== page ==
It goes on. There's more "reverent manner," more instructions for conveying the book inside a "clean, dry detainee towel." The cockeyed picture is clear. But it doesn't explain what's going on.

At first glance, this scene may seem to exemplify a bizarre excess of good manners, an absurdly obsequious respect for a largely foreign faith. Since when does the United States specifically direct its soldiers to show two-handed "reverence" in the handling of any religious book? But it seems to me that there's more behind this charade. The "clean gloves" and "detainee" towels are the tip-off. The fact is, under Islamic law, non-Muslims are deemed unfit to touch the Quran. That much is generally known. What is not usually considered is the reason:

According to the Islamic law, we are unclean.

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The term is "najis." On the multilingual Web site of the Grand Ayatollah Ali al-Husseini al-Sistani, the leading Iraqi Shi'ite cleric, there is a catalogue of Islamic laws (www.sistani.org). This includes a list of "najis things." There are 10, beginning with an assortment of excretions and body fluids — obvious stuff that really shouldn't need special mention. On the "najis" list with urine, feces, etc., are the pig, the dog and the "kafir." That means the Christian, the Jew, the unbeliever in Islam — and, chances are, the Gitmo guard.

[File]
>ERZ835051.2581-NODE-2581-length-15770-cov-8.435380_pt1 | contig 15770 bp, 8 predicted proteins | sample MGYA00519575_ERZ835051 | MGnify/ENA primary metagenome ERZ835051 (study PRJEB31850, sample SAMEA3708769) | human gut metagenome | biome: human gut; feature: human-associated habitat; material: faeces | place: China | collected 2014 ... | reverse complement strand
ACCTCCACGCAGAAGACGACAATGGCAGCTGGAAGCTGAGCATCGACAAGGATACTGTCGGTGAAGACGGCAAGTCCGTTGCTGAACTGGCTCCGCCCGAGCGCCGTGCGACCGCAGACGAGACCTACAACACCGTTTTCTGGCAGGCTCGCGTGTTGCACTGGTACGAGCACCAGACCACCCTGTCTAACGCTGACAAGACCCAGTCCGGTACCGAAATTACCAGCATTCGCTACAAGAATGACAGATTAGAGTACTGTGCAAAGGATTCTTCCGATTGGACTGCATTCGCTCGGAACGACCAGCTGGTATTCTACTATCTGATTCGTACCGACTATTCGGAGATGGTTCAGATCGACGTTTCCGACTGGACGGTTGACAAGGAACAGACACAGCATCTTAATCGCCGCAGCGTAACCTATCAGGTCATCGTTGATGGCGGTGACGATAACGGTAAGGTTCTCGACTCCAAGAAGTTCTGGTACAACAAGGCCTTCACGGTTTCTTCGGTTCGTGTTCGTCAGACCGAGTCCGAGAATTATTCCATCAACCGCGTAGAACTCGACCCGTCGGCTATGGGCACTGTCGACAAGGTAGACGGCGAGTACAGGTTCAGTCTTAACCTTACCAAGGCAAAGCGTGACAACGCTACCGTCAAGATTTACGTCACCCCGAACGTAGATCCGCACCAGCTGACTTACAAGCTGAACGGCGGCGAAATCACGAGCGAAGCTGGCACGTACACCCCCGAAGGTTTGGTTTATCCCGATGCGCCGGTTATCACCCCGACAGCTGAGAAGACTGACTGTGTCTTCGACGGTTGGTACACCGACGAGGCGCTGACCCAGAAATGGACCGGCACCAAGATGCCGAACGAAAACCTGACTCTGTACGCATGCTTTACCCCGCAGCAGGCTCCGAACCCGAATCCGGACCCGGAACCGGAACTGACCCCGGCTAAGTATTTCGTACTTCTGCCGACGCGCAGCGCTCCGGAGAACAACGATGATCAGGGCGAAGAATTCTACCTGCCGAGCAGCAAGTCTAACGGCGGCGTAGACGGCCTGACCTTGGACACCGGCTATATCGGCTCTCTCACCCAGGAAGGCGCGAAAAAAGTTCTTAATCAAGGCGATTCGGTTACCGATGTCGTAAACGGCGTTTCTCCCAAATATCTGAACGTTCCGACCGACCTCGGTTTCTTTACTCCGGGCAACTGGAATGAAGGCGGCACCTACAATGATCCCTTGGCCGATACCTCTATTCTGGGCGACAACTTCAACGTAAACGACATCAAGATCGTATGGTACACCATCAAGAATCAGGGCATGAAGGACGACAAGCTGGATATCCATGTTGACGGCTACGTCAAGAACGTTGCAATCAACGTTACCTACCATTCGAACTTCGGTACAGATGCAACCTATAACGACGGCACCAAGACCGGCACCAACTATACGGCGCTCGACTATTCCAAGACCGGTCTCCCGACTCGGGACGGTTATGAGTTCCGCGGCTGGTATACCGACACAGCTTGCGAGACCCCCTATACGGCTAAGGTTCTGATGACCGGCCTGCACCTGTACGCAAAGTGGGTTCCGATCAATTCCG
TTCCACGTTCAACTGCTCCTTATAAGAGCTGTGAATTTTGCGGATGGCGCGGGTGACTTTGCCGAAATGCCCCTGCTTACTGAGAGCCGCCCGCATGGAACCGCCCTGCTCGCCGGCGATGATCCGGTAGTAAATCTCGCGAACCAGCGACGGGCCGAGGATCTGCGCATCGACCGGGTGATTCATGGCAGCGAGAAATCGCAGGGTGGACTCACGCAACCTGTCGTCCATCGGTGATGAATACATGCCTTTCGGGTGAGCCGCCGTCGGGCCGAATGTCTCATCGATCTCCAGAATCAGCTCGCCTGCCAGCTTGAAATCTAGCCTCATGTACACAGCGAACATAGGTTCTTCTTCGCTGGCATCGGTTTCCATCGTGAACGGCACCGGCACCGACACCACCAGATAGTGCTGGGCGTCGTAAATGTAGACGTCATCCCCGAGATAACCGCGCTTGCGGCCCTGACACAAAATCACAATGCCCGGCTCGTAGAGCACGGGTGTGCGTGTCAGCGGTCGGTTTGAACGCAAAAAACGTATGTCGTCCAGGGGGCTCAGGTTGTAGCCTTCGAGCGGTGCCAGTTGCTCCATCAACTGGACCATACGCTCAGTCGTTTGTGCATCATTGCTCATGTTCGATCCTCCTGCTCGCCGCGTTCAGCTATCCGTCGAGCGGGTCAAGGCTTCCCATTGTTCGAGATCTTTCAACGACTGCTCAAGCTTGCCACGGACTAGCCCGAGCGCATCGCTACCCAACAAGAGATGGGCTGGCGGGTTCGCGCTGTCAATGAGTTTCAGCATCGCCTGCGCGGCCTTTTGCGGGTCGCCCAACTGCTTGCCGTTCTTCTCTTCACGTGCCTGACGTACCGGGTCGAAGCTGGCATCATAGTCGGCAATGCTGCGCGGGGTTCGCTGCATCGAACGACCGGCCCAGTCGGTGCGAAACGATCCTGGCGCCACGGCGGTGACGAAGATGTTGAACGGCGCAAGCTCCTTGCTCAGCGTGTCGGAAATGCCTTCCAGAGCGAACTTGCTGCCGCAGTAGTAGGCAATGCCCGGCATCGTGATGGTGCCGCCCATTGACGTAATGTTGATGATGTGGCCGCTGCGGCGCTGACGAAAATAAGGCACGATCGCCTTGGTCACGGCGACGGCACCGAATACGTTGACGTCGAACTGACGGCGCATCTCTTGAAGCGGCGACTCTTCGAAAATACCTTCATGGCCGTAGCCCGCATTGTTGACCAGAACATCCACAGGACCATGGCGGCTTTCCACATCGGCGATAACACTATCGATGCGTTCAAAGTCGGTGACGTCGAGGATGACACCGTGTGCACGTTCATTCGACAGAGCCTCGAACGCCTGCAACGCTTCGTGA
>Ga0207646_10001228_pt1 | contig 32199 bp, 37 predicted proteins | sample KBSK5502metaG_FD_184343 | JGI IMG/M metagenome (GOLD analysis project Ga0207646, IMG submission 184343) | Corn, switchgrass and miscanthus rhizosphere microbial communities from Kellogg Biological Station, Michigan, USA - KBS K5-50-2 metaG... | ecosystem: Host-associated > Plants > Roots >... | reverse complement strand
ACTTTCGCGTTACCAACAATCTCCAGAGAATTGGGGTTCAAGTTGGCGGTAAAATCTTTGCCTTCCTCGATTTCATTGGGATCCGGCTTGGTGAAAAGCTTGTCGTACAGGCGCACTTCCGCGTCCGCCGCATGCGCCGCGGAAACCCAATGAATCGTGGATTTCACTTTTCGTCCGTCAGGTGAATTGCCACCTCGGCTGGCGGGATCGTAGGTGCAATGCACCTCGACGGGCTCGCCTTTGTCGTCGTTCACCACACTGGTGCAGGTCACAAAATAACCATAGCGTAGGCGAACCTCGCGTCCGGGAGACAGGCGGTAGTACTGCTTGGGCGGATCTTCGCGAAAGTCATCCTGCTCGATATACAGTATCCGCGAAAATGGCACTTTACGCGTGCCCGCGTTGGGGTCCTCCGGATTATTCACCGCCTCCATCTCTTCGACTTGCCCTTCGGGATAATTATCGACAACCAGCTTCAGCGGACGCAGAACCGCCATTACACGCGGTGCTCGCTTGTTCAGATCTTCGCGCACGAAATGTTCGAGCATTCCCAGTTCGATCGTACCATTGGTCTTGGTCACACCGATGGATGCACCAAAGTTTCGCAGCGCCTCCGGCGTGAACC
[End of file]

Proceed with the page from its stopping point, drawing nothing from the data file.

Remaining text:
In effect, then, with its official policy of clean cloves and detainee towels, the United States military is promoting, enabling and accepting the Islamic concept of najis — the unclean infidel — a barbarous notion that has helped fuel the bloodlust of jihad and the non-Muslim subjugation of dhimmitude. Our soldiers are many things:

self-sacrificing, bold, loyal and true. They are not unclean.

Is this political correctness run amok? Not exactly. It's something else again, a new threat from within that needs vigilant redress. P.C. is about victimology, the elevation of perceived victim groups to the canonical pantheon. The Gitmo rules are more blatantly about surrender, a voluntary self-extinguishment, a spreading condition of denial of what is right and worth standing for. Not what you expect from the United States Southern Command.

Every weekday JewishWorldReview.com publishes what many in in the media and Washington consider "must-reading". Sign up for the daily JWR update. It's free. Just click here.

JWR contributor Diana West is a columnist and editorial writer for the Washington Times. Comment by clicking here.